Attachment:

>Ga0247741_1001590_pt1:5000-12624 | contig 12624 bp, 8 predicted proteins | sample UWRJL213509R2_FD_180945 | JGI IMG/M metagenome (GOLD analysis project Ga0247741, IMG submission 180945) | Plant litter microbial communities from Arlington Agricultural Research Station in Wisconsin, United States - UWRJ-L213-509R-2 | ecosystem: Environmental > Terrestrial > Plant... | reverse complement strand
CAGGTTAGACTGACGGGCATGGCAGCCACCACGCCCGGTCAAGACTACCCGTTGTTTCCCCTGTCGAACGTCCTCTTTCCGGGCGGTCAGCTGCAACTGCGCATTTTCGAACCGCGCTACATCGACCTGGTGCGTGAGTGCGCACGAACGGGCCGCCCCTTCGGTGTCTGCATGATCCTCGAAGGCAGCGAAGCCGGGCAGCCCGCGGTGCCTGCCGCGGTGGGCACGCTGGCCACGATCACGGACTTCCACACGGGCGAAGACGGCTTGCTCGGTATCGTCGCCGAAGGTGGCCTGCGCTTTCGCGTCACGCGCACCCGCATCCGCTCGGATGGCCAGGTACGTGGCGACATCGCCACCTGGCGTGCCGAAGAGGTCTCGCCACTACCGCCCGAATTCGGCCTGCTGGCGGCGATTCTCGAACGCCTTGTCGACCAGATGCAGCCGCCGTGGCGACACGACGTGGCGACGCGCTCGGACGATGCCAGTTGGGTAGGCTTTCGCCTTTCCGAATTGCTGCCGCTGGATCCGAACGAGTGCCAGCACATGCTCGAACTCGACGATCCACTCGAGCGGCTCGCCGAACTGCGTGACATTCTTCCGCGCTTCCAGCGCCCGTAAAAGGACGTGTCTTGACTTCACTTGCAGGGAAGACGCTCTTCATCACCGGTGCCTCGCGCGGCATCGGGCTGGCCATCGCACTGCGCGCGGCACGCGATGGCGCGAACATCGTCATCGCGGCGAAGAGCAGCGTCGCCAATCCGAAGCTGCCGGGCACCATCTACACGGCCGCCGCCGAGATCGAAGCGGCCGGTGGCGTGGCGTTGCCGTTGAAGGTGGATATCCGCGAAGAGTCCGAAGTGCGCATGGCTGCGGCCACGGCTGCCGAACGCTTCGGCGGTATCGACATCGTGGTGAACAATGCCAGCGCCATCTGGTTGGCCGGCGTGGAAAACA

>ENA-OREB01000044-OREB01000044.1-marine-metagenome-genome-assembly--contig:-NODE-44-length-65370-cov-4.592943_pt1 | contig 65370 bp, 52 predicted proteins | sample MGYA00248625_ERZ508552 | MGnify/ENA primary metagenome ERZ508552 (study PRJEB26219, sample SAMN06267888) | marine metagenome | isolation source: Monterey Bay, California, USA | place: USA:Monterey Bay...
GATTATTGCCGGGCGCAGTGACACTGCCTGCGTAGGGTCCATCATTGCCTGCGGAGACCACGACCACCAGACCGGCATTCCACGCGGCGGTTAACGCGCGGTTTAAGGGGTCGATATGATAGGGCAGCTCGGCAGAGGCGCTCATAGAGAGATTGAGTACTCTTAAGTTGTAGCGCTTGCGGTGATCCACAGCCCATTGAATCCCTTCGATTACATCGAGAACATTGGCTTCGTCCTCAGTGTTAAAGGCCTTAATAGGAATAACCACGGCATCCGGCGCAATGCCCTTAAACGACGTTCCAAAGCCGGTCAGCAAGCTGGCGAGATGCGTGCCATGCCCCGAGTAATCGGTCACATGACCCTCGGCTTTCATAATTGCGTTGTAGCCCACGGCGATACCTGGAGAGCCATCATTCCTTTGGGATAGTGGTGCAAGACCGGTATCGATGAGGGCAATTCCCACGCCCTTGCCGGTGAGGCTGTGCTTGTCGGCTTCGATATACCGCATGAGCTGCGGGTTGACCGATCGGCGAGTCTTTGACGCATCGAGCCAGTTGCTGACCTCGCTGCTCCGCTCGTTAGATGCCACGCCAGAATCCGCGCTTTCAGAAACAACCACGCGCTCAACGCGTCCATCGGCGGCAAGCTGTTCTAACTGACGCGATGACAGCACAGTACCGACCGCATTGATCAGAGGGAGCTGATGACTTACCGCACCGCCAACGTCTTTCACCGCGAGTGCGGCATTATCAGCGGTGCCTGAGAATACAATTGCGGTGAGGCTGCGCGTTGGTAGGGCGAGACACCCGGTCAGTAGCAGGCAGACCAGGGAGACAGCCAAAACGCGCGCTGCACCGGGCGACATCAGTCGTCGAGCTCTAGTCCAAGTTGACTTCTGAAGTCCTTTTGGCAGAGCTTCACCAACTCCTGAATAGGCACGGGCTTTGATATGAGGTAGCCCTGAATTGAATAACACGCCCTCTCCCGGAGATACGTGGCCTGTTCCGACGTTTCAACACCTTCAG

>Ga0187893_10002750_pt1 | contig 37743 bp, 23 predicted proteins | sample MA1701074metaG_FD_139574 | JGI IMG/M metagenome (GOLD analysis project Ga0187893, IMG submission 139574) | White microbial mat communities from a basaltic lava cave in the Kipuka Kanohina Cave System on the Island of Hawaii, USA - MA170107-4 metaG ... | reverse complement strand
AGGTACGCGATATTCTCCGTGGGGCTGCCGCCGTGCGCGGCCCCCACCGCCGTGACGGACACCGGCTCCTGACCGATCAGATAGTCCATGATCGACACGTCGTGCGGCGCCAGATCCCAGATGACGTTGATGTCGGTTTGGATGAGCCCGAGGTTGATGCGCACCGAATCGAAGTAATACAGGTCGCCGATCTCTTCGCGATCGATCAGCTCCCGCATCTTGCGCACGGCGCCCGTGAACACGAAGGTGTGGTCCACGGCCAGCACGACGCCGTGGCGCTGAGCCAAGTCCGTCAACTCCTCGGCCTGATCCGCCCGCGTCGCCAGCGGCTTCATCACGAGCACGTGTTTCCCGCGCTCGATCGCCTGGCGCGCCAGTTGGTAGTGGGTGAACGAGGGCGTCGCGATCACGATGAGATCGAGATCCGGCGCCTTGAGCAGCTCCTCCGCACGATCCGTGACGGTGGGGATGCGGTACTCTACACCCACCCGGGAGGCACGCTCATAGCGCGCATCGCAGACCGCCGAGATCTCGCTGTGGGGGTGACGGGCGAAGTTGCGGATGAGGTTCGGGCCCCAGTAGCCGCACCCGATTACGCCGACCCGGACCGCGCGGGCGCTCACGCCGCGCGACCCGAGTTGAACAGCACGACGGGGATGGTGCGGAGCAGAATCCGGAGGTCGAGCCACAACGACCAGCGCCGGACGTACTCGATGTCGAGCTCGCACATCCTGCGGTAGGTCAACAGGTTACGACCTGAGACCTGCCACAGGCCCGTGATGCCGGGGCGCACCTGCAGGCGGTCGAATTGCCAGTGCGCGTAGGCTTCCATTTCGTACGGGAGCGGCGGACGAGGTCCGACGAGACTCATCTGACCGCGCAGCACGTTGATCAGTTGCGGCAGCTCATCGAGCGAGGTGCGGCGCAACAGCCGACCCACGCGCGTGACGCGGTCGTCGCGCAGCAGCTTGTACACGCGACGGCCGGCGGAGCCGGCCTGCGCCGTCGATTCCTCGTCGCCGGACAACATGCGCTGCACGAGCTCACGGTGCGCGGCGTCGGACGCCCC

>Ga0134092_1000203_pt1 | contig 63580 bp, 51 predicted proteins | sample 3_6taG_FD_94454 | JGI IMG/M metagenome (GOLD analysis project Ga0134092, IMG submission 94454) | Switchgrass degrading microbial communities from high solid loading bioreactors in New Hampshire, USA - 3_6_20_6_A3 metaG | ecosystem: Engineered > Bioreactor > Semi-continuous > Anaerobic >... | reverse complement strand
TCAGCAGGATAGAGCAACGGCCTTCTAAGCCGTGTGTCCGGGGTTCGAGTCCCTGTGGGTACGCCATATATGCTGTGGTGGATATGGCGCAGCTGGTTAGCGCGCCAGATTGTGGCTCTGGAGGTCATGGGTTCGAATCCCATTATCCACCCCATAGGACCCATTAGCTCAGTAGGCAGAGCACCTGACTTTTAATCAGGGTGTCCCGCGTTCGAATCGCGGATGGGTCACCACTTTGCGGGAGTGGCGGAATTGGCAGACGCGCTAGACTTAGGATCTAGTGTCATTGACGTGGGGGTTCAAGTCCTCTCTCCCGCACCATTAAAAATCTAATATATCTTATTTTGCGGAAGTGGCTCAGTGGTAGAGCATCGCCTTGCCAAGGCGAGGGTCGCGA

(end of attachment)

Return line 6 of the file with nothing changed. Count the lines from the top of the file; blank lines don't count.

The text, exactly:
AGGTACGCGATATTCTCCGTGGGGCTGCCGCCGTGCGCGGCCCCCACCGCCGTGACGGACACCGGCTCCTGACCGATCAGATAGTCCATGATCGACACGTCGTGCGGCGCCAGATCCCAGATGACGTTGATGTCGGTTTGGATGAGCCCGAGGTTGATGCGCACCGAATCGAAGTAATACAGGTCGCCGATCTCTTCGCGATCGATCAGCTCCCGCATCTTGCGCACGGCGCCCGTGAACACGAAGGTGTGGTCCACGGCCAGCACGACGCCGTGGCGCTGAGCCAAGTCCGTCAACTCCTCGGCCTGATCCGCCCGCGTCGCCAGCGGCTTCATCACGAGCACGTGTTTCCCGCGCTCGATCGCCTGGCGCGCCAGTTGGTAGTGGGTGAACGAGGGCGTCGCGATCACGATGAGATCGAGATCCGGCGCCTTGAGCAGCTCCTCCGCACGATCCGTGACGGTGGGGATGCGGTACTCTACACCCACCCGGGAGGCACGCTCATAGCGCGCATCGCAGACCGCCGAGATCTCGCTGTGGGGGTGACGGGCGAAGTTGCGGATGAGGTTCGGGCCCCAGTAGCCGCACCCGATTACGCCGACCCGGACCGCGCGGGCGCTCACGCCGCGCGACCCGAGTTGAACAGCACGACGGGGATGGTGCGGAGCAGAATCCGGAGGTCGAGCCACAACGACCAGCGCCGGACGTACTCGATGTCGAGCTCGCACATCCTGCGGTAGGTCAACAGGTTACGACCTGAGACCTGCCACAGGCCCGTGATGCCGGGGCGCACCTGCAGGCGGTCGAATTGCCAGTGCGCGTAGGCTTCCATTTCGTACGGGAGCGGCGGACGAGGTCCGACGAGACTCATCTGACCGCGCAGCACGTTGATCAGTTGCGGCAGCTCATCGAGCGAGGTGCGGCGCAACAGCCGACCCACGCGCGTGACGCGGTCGTCGCGCAGCAGCTTGTACACGCGACGGCCGGCGGAGCCGGCCTGCGCCGTCGATTCCTCGTCGCCGGACAACATGCGCTGCACGAGCTCACGGTGCGCGGCGTCGGACGCCCC